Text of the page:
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Getting to Grips with Time Series Predictive Analysis

Predicting Seasonal Change in Passenger numbers using Time Series in R

I decided to look at Time Series algorithms and will take you through a simple example using the inbuilt Air Passenger Data in ‘R’.

First load in the data and assign a simple variable name to the data. Next place the variable into a class and R will give you an output indicating that it knows it is a time series as it will print ‘ts’, see below. Then explore the data by first plotting a graph of the passenger numbers over the years.


ap = AirPassengers


Air Passengers 1949 to 1960 data output



Air Passengers 1949 to 1960 Observed Data Plot

There is clearly an upward trend, we can say that the observed data 'yt' is composed of three parts:

Yt = at + st + et (trend, seasonal data and white noise or error variable at the end drawn from a Normal distribution with mean zero and some variance sigma squared [N(0,o2]). Et is also known as the ‘Random’ part.

In time series analysis one decomposes the data into these parts. Luckily R can do this for us with one command:


Decomposition of Additive Time Series for Air Passengers 1949 to 1960

When we decompose the data it is split into ‘Random’, ‘Seasonal’, ‘Trend’ and ‘Observed’ over time, random being the error data.

We can see that there is uniformity in the way the seasonal part looks and we see from the observed how things are increasing over time.

Now let’s break out the figures to take a closer look:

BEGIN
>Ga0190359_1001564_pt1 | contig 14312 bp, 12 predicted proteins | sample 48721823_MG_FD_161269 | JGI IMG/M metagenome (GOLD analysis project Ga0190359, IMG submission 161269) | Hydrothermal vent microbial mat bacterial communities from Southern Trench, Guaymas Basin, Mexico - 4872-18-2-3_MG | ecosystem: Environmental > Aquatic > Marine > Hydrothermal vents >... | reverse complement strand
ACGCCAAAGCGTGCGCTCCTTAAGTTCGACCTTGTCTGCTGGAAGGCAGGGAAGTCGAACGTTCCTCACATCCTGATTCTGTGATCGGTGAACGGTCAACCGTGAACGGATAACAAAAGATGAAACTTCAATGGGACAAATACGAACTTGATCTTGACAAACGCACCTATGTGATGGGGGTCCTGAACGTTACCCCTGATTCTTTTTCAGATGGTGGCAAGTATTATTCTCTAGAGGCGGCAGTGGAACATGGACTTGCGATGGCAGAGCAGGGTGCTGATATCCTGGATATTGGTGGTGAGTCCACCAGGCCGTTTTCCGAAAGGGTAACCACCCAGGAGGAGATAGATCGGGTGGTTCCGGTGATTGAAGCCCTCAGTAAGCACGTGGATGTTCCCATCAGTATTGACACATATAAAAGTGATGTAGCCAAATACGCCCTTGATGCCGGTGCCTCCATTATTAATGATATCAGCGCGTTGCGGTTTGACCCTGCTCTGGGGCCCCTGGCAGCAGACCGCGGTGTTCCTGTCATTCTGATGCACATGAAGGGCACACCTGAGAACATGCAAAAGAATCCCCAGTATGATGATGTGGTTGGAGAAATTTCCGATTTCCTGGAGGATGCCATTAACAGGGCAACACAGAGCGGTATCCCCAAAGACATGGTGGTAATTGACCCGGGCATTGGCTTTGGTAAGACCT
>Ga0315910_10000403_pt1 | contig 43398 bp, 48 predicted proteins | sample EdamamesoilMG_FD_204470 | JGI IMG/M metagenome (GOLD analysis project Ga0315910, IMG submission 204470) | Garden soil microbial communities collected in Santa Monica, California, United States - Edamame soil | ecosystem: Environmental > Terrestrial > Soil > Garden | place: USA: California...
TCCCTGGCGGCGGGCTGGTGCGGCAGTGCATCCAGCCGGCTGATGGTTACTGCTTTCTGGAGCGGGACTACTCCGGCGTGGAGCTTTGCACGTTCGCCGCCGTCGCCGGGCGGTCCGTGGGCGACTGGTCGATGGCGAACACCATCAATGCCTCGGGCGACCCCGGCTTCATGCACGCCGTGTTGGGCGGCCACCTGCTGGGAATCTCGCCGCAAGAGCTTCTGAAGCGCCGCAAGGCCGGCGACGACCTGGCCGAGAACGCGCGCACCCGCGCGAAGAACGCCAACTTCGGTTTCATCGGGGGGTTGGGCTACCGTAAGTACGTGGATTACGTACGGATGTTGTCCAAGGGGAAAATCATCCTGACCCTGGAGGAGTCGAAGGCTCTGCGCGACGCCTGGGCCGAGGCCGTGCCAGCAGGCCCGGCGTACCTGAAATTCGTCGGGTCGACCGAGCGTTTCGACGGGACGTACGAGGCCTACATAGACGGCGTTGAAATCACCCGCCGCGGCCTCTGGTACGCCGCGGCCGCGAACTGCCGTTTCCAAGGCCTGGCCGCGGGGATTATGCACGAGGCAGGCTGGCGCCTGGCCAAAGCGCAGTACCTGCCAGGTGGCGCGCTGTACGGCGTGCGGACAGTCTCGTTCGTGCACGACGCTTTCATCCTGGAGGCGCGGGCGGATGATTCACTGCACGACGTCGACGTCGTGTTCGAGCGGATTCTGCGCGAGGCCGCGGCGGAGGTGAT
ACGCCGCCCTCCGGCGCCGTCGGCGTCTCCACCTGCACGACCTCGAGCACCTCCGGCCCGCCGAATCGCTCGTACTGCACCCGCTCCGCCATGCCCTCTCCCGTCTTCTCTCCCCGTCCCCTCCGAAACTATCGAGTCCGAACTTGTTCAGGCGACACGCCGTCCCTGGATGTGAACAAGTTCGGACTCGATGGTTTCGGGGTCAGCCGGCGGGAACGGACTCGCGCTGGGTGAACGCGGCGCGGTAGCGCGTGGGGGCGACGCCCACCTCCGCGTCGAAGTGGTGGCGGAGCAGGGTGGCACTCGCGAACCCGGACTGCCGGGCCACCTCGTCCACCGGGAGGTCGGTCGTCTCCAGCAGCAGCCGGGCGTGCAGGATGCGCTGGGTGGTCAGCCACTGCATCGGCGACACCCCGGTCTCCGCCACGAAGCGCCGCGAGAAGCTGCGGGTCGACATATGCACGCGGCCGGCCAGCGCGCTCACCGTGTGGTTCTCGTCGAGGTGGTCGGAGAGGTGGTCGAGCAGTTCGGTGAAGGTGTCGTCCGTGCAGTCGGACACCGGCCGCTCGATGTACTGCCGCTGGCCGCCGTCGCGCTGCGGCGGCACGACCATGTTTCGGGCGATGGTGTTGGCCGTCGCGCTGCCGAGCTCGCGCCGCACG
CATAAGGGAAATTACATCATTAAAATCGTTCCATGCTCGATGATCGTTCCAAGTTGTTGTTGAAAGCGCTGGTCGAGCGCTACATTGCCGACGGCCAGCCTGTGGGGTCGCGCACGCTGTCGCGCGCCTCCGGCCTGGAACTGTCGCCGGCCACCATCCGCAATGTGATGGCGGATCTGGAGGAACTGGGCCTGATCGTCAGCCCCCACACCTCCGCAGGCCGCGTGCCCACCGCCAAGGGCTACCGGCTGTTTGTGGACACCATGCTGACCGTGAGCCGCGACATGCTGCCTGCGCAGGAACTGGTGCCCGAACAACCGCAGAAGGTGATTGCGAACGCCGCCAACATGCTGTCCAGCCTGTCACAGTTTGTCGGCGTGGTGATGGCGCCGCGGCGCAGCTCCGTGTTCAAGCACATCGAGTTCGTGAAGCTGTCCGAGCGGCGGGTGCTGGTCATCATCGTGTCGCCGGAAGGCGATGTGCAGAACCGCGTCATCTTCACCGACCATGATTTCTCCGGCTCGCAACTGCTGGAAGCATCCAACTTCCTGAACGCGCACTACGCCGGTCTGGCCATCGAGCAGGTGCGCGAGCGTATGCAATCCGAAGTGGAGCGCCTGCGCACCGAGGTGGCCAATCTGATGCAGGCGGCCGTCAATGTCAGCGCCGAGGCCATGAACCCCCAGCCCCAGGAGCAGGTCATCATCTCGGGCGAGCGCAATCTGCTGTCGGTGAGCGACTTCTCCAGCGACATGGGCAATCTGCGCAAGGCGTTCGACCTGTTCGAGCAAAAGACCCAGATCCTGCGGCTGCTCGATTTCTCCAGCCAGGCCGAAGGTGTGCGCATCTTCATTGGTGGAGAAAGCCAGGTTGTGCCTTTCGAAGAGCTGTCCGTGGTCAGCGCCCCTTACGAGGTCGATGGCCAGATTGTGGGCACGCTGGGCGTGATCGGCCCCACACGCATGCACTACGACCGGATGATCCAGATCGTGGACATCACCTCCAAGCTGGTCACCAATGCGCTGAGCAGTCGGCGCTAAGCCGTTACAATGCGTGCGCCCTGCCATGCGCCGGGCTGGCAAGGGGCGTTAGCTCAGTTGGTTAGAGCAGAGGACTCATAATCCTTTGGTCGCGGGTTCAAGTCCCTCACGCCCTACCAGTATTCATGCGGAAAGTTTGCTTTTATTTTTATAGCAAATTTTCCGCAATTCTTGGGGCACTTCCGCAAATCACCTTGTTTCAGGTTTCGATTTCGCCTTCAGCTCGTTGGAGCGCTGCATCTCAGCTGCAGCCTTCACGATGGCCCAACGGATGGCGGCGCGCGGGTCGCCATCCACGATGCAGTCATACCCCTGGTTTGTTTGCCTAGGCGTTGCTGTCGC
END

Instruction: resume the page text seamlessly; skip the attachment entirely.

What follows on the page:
Visual representation of Trend Seasonality and Randoms (or Residuals) Air Passengers 1949 to 1960

The above chart shows a visual representation of the trend and seasonality. However we can see the same thing by looking at the numbers.

ap.decom=decompose(ap, type="mult")




If we run the top four lines above together we get the following readout:

A closer look at the figures behind the trend line can be seen from the figure from Air Passengers 1949 to 1960

So looking at the figures we can see that the trend is always upward, year on year.



And if we run the seasonal part we get the following:

Looking at the figures behind the seasonal graphed data for Air Passengers 1949 to 1960

We can see from the above figures that they remain constant for every month as we can see in the plot view.

The last thing we’ll do is to run the trend and seasonality graph together.

ts.plot(cbind(trend, trend*seasonal)lty=1:2)

Trend and seasonality graph run together for Air Passengers 1949 to 1960

So you can see in the graph above visually all three parts together; the seasonal, the trend and it is randomly distributed.

In future blog entry we shall examine another well-known ‘Time Series’ algorithm called ‘Random Walks’ often used for predicting stocks or the gold price.


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